There's a strong dehumanization of Roma, which is actually one of the steps in genocide, in terms of the strong belief that—quote, unquote—“being a gypsy” is not a people but a lifestyle. It contributes to the dehumanization of Roma. It makes it very difficult to address issues in the Americas. Even in human rights circles when we are presenting the situations of Roma, that is often disregarded, or they say, “Oh, but Roma, that's a little different.” That's one aspect.
    In terms of our advocacy work for the past seven years, we've addressed it at every level, both provincially and, as I mentioned, federally. Since 2012, we have submitted a report on Bill C-31 to every single minister. We've requested meetings, which unfortunately we haven't had yet. We're still waiting.
    I am a former UN minority fellow, so we are also working with the UN's OHCHR based in Geneva. We were part of the past two regional Roma in the Americas workshops, which we helped organized in the Americas. We were recently at Harvard University, and we facilitated the collaboration between the OHCHR and Harvard University to continue the recommendations that were made during the last Roma in the Americas regional workshop, which took place in Boston. We're working now with the UN for the upcoming session, which most likely will be in Mexico.
     We also work with a strong network of European-based organizations that are working strongly with the Council of Europe. That initiative actually led in 2015 to the official recognition by the European Parliament of the Roma genocide. We are working with them mostly in terms of the recognition of the Roma genocide. We've recently been approached by the European Network on Statelessness to become a member of the network, which is also addressing issues mainly of statelessness, mostly in Europe.
    You're busy. That's your point.
    Yes, a little bit.
    It sounds like it. Again, I commend you, because it requires a lot of effort, to say the least.
     I've had the opportunity in the past, in a previous life, if I can put it that way. Prior to going into politics, I worked as an academic and media commentator, and your experience parallels very closely what the Kurdish minority and the Amazigh minority have done in terms of raising international attention and awareness about their cause.
    I wanted to ask you, though, about something quite specific. You've touched on it here today a bit, but I wonder if you could expand. What are the main goals? If you're going to leave this committee with a message on what you would like to see this government enact in terms of an approach to some of the issues you have raised, what one or two take-aways can we keep in mind as a committee?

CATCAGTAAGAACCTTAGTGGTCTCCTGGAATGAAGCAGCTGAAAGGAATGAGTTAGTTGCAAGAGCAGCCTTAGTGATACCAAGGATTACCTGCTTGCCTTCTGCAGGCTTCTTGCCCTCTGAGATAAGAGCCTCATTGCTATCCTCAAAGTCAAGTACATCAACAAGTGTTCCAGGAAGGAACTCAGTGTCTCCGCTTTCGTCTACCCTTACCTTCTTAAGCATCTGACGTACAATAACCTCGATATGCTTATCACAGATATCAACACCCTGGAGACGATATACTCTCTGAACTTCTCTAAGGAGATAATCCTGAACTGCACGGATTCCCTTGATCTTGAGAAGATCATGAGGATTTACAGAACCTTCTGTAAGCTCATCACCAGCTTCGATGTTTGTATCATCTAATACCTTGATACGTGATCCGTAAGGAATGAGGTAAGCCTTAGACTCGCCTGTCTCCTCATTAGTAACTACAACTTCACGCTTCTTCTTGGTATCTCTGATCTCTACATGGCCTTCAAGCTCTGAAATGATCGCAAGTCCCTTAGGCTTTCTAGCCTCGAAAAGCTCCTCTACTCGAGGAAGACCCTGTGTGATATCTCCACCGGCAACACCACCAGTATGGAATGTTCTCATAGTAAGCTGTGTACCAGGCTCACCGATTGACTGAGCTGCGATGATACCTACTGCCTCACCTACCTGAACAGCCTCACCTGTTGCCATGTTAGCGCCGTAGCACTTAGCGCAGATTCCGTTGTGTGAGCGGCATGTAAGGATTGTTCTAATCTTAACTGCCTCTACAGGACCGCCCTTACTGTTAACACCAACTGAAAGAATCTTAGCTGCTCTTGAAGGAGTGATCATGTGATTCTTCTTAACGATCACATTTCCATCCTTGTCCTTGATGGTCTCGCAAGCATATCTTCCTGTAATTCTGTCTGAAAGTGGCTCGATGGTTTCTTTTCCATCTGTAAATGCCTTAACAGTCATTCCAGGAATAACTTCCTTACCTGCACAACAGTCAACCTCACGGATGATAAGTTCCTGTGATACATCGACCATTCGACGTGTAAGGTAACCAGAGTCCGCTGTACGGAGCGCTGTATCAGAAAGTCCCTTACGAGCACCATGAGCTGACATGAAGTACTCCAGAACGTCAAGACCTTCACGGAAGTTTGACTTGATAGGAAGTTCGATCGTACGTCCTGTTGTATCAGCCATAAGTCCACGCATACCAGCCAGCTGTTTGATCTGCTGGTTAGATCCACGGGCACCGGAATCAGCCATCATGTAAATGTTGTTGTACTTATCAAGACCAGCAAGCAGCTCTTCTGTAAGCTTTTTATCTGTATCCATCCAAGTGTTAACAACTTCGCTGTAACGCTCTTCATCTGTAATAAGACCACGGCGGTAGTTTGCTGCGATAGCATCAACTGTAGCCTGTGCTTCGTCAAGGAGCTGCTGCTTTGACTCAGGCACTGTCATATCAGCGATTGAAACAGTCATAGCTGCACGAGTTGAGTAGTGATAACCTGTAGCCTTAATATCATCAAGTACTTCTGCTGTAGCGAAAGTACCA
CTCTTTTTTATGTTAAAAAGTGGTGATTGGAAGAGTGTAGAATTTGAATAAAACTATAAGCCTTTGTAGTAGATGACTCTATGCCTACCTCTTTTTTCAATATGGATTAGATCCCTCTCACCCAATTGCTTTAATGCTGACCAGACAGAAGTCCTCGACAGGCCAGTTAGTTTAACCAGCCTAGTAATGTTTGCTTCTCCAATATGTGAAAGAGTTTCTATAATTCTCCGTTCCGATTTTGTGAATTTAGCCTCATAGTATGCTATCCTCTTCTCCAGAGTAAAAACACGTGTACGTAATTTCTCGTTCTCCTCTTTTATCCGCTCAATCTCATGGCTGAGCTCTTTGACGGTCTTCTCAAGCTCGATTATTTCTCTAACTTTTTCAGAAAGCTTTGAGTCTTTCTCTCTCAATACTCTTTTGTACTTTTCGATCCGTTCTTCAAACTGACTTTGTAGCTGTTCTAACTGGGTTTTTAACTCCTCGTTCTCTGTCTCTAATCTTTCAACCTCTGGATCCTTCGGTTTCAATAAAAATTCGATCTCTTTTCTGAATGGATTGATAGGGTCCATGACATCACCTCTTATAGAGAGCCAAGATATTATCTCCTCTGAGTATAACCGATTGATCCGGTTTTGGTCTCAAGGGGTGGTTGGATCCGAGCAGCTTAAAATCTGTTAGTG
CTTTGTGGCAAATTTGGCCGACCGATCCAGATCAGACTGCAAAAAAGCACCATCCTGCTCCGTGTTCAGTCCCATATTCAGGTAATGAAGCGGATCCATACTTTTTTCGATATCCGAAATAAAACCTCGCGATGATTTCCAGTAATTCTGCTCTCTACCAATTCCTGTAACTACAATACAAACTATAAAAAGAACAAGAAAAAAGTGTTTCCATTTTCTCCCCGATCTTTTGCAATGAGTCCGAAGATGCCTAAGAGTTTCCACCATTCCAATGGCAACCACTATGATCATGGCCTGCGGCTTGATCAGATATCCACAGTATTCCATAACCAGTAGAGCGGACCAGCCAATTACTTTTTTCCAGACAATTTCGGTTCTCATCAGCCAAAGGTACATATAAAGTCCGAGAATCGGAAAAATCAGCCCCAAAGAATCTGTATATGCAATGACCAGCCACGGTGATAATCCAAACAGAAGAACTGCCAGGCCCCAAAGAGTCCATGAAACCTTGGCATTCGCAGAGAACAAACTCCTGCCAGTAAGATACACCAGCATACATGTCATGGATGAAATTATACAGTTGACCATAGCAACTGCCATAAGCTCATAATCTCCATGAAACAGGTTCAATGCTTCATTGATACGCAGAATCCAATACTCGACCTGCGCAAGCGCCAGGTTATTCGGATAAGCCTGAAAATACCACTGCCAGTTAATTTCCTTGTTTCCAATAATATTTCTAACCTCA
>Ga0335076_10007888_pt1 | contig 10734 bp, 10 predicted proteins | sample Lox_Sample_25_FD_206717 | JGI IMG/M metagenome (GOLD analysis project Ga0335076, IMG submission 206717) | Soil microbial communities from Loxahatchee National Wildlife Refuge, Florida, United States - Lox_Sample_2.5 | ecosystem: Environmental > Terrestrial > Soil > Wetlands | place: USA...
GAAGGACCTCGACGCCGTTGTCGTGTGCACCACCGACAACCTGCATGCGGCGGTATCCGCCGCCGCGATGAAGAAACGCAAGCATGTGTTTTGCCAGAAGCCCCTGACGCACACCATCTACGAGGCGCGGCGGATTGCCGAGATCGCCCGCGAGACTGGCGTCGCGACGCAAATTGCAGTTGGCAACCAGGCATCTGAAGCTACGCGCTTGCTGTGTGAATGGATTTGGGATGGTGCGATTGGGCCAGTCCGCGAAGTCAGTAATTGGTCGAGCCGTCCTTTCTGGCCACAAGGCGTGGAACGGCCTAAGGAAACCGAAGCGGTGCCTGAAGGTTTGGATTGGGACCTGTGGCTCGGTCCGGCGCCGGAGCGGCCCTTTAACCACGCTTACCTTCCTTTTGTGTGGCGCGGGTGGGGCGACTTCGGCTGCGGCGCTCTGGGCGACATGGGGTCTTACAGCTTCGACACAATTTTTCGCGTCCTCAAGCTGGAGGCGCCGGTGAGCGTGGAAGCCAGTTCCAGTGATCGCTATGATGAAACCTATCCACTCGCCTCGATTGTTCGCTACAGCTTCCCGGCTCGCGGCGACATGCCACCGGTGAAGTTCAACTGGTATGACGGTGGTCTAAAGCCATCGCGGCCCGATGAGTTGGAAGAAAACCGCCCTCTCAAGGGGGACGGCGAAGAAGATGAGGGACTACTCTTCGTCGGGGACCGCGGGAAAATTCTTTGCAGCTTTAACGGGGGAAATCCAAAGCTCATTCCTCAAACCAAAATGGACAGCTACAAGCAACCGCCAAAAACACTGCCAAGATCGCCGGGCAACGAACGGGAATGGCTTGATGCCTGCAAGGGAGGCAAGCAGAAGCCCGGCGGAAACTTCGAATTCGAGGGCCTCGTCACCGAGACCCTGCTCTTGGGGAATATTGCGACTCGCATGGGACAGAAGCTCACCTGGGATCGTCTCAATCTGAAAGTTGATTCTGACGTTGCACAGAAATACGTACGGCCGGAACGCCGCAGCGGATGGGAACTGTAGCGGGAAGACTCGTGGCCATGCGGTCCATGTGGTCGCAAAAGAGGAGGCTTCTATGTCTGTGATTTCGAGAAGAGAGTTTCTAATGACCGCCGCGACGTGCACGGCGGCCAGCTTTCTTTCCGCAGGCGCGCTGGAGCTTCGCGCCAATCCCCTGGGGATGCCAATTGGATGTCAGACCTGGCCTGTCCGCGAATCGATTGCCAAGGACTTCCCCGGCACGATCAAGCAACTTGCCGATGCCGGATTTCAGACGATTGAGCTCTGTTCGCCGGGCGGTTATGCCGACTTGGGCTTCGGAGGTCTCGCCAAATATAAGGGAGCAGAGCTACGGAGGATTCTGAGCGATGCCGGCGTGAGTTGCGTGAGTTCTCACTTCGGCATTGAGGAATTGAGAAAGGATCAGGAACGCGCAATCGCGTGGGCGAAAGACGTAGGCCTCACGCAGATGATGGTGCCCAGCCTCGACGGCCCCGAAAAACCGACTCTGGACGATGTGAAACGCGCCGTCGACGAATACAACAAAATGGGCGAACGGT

We have a few, but I'll keep it to two.
    In terms of our objectives in Canada in relation to the situation in Europe, really over the past seven years our priority has been the recognition by the Canadian government of the Romani genocide. As I mentioned, it is an essential step in preventing a genocide as we see it, especially today, because what we are asking in the bill that we drafted is for a commitment to recognizing the Romani genocide, but also with that commitment, committing to addressing the human rights situation of Roma not only in Europe but worldwide.
    Also, securing rights for Romani refugees has been a priority for us, so the elimination of Bill C-31, or at least the revision of the criteria used to determine what does and does not constitute a safe country is definitely a priority. I think the Canadian government has the responsibility, at least as a first step, to speak out about the very gross violations that Roma are facing. When Roma are being killed, the world is actually silent, so I think Canada could take a lead on responsibility in this.
    I just want to say that we are currently working with Global Affairs and Canadian Heritage regarding the recognition. We have asked Global Affairs to address situations with embassies in those countries, so we have been in touch, for example, with the ambassador to Bulgaria regarding the recent killing of a Roma child and the hate speech promoted by a minister at the time. We are now trying to address situations in France. The Canadian government could take a leadership role in at least facilitating dialogue between the embassies in those countries with strong Romani populations.
    I'm happy that engagement has at least begun, so thank you for that.
    You could come to this committee with 40 priorities and not leave us with any priorities, but you've left us with two things to consider and ponder.
     Madam Chair, do I have time for one more question?
    You have one minute.
    Okay. This is my final question then.
    You talked about social media and about particular images and particular narratives that are circulating on social media. I know you didn't get into it, but I'm going to guess you mean WhatsApp and Twitter, and perhaps we can think of other examples. Here in Canada, in fact, we've had a whole debate, and recently a committee of parliamentarians based in Canada but from various countries convened to talk about what democracies can do to look at social media. As MPs, we continue to urge—and I know the government has said this as well—social media organizations to recognize their responsibilities to combat false information, fake news, the real fake news, and not the fake news that some say exists, which is actually true.
    Can you go into that?